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Summary: I would like to show a proof of concept of a Java exploit using an old JRE on an up-to-date machine to cut short discussions on the "but we are patched so why removing older versions" subject. (I am not a developper - apologies for possible unfortunate expressions below.)

Details: When patching Java (at least on MS Windows) the JRE us updated to the latest version (there is a single jre folder in <path to Java install>) but the JDK is updated though a new jdk<version> folder, which also contains a JRE.

Oracle allows to choose the version to run in an applet so I would like to show a proof of concept of the style

  • someone with an up-to-date Java install connects to a web page with the "malicious" applet
  • something "bad" happens showing that he/she is hacked

I was initially thinking about writing a minimal applet (I will find help on that subject locally) and using Metasploit to run the actual attack - it seems however that the Metasploit payloads are not configurable (in the sense of using java_version to hit an older version of Java)

Thanks!

Note: this is a practical followup of a discussion on detecting Java vulnerabilities on the nessus forum.

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@Ramhound: the question would be: would someone have a ready solution, or anything (a comment, a pointer) which could help me to build mine? (I was wrong assuming this is obvious, per the downvote. It is true that I could have just posted this for the sake of expressing my dreams :)) –  WoJ May 22 '13 at 13:52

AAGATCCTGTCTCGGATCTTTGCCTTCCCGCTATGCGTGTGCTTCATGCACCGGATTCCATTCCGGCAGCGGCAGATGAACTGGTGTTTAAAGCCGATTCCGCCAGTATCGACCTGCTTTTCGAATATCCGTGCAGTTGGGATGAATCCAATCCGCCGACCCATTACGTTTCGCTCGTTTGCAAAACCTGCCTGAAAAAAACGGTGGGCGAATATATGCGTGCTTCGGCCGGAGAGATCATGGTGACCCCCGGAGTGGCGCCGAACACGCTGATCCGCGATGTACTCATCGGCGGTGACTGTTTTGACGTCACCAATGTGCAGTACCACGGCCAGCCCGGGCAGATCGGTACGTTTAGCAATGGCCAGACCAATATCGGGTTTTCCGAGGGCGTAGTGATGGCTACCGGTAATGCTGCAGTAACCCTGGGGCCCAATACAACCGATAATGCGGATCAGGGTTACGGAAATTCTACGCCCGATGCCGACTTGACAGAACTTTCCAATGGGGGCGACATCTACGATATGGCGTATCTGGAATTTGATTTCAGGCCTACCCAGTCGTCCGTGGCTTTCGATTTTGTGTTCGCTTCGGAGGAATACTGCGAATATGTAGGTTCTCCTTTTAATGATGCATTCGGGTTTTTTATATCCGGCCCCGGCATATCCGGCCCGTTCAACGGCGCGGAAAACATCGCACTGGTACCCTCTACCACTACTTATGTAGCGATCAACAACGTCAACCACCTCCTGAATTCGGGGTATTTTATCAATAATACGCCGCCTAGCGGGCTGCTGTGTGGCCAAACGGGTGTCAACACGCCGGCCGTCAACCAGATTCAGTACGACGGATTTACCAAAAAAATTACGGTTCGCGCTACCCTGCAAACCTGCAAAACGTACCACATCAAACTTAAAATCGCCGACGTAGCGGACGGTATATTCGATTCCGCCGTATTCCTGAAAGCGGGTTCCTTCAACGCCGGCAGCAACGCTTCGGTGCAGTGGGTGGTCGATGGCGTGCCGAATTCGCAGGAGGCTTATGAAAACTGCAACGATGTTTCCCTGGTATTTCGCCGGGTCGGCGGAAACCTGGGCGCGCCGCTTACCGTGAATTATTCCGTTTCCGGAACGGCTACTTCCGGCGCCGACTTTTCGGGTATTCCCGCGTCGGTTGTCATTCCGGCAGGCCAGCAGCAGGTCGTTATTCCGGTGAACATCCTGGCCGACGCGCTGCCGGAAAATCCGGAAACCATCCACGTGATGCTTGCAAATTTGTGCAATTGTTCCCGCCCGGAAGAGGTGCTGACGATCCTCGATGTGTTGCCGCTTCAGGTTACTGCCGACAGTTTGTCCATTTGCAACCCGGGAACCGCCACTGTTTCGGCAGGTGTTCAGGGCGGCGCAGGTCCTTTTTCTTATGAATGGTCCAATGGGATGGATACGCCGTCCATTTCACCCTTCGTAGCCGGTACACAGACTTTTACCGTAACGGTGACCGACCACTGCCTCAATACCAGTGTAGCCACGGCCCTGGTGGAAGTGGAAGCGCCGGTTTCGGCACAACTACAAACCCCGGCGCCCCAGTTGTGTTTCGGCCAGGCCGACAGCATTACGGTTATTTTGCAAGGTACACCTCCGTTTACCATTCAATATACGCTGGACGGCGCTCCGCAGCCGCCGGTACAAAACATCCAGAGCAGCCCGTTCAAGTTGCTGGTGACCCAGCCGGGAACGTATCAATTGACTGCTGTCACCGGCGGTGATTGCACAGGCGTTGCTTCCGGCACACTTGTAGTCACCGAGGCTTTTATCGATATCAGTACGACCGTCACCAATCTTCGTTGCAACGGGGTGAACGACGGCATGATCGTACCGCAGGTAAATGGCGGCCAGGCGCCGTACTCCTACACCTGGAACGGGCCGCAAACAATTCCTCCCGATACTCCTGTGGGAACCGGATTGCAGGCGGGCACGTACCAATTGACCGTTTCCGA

If I'm not mistaken, a special prompt appears when an older version of the JRE is requested, stating the security risks of doing so. So you may want to take that into consideration. Also, if this is just a POC, don't bother with a Metasploit payload; just do something like Runtime.getRuntime().exec("calc.exe");. calc.exe works fine as a POC. –  Anorov May 23 '13 at 0:06
1  
@Anorov: on the browsers I tested (Chrome, IE) there is just a warning about using the applet in the first place. This is not a deterrent for users determined to get hacked :) As for the payload -- I wanted to show a true exploit (working on systems with leftovers, not working on others) –  WoJ May 23 '13 at 6:34

1 Answer 1

up vote 1 down vote accepted

You can simply copy your preferred MSF module with a different name and modify the generated HTML embed code to contain the java_version attribute. Usually the generate_html() method contains this data as you can see here for example from line 117:

https://dev.metasploit.com/redmine/projects/framework/repository/entry/modules/exploits/multi/browser/java_rhino.rb

You can also create a new configurable parameter if you want, see the Developers Guide for details!

You can also set up an intercepting proxy like MitMproxy in front of Metasploit that would automatically embed/replace the appropriate java_version attribute in the HTTP response generated by MSF, this way you can test many modules with the same setup.

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Thanks - this is an interesting approach, I will try that. –  WoJ Jun 11 '13 at 13:48

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